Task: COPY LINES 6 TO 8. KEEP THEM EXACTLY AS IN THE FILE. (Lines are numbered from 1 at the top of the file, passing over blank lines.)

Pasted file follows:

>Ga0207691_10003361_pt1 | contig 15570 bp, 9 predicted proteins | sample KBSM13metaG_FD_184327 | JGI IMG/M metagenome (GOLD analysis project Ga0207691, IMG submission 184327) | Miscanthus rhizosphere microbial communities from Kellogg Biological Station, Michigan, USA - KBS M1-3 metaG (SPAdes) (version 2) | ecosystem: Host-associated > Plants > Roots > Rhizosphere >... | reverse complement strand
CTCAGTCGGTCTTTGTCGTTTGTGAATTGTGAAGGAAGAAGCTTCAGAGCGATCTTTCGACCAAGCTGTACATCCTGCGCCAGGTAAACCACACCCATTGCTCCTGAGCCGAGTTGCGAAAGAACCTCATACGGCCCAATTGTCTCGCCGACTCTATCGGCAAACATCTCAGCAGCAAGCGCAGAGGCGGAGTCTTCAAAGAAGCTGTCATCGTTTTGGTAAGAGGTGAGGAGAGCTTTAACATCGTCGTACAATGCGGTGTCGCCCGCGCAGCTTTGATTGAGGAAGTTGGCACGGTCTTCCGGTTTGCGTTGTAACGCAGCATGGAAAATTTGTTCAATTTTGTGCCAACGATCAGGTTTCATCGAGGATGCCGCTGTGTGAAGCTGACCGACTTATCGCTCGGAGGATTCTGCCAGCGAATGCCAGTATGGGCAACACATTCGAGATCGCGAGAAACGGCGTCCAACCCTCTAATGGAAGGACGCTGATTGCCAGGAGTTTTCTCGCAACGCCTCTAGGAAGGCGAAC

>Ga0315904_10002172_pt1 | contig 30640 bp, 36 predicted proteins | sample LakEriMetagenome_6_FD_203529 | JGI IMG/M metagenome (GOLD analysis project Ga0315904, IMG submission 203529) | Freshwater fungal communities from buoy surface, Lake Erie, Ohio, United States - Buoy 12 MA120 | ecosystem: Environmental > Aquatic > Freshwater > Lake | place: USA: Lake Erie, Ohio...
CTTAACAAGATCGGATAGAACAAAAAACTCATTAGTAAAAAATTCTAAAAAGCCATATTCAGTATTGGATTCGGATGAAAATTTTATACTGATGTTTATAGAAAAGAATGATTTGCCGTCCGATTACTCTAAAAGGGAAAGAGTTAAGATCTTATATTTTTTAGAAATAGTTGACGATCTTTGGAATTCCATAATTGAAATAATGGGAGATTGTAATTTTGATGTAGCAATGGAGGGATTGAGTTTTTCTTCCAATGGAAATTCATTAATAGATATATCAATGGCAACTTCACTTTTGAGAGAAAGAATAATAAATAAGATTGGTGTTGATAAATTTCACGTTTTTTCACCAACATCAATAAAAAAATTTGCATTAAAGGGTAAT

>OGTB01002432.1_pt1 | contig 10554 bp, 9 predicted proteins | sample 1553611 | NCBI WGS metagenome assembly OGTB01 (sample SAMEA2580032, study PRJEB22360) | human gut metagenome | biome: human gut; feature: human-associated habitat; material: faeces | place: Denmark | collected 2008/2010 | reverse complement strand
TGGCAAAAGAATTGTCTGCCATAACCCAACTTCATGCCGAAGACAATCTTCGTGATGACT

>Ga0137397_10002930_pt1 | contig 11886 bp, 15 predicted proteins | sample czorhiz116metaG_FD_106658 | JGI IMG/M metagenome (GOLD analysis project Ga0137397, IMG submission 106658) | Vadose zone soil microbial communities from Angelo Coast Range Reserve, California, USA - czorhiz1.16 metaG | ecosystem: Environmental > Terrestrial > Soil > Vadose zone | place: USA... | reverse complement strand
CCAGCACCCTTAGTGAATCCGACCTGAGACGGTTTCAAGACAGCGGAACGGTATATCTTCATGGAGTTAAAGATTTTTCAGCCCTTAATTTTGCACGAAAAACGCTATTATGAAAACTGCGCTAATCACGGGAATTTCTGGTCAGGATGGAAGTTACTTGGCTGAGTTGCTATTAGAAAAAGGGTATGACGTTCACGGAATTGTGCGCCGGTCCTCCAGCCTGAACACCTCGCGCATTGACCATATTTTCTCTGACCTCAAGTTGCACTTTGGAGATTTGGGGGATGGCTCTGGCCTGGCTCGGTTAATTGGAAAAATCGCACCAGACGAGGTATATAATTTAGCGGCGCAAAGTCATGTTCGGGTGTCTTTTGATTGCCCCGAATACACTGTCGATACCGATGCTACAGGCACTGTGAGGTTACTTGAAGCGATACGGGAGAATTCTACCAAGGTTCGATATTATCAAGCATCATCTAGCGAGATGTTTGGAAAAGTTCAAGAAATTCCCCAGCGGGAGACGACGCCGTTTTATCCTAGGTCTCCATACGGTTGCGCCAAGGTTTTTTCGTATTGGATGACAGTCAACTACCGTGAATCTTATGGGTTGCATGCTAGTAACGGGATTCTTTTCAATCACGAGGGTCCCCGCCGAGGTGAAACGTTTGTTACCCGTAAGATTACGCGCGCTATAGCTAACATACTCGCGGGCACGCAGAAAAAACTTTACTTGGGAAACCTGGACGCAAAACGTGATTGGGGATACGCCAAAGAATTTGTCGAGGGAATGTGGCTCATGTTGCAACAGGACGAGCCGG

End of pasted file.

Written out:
TGGCAAAAGAATTGTCTGCCATAACCCAACTTCATGCCGAAGACAATCTTCGTGATGACT

>Ga0137397_10002930_pt1 | contig 11886 bp, 15 predicted proteins | sample czorhiz116metaG_FD_106658 | JGI IMG/M metagenome (GOLD analysis project Ga0137397, IMG submission 106658) | Vadose zone soil microbial communities from Angelo Coast Range Reserve, California, USA - czorhiz1.16 metaG | ecosystem: Environmental > Terrestrial > Soil > Vadose zone | place: USA... | reverse complement strand
CCAGCACCCTTAGTGAATCCGACCTGAGACGGTTTCAAGACAGCGGAACGGTATATCTTCATGGAGTTAAAGATTTTTCAGCCCTTAATTTTGCACGAAAAACGCTATTATGAAAACTGCGCTAATCACGGGAATTTCTGGTCAGGATGGAAGTTACTTGGCTGAGTTGCTATTAGAAAAAGGGTATGACGTTCACGGAATTGTGCGCCGGTCCTCCAGCCTGAACACCTCGCGCATTGACCATATTTTCTCTGACCTCAAGTTGCACTTTGGAGATTTGGGGGATGGCTCTGGCCTGGCTCGGTTAATTGGAAAAATCGCACCAGACGAGGTATATAATTTAGCGGCGCAAAGTCATGTTCGGGTGTCTTTTGATTGCCCCGAATACACTGTCGATACCGATGCTACAGGCACTGTGAGGTTACTTGAAGCGATACGGGAGAATTCTACCAAGGTTCGATATTATCAAGCATCATCTAGCGAGATGTTTGGAAAAGTTCAAGAAATTCCCCAGCGGGAGACGACGCCGTTTTATCCTAGGTCTCCATACGGTTGCGCCAAGGTTTTTTCGTATTGGATGACAGTCAACTACCGTGAATCTTATGGGTTGCATGCTAGTAACGGGATTCTTTTCAATCACGAGGGTCCCCGCCGAGGTGAAACGTTTGTTACCCGTAAGATTACGCGCGCTATAGCTAACATACTCGCGGGCACGCAGAAAAAACTTTACTTGGGAAACCTGGACGCAAAACGTGATTGGGGATACGCCAAAGAATTTGTCGAGGGAATGTGGCTCATGTTGCAACAGGACGAGCCGG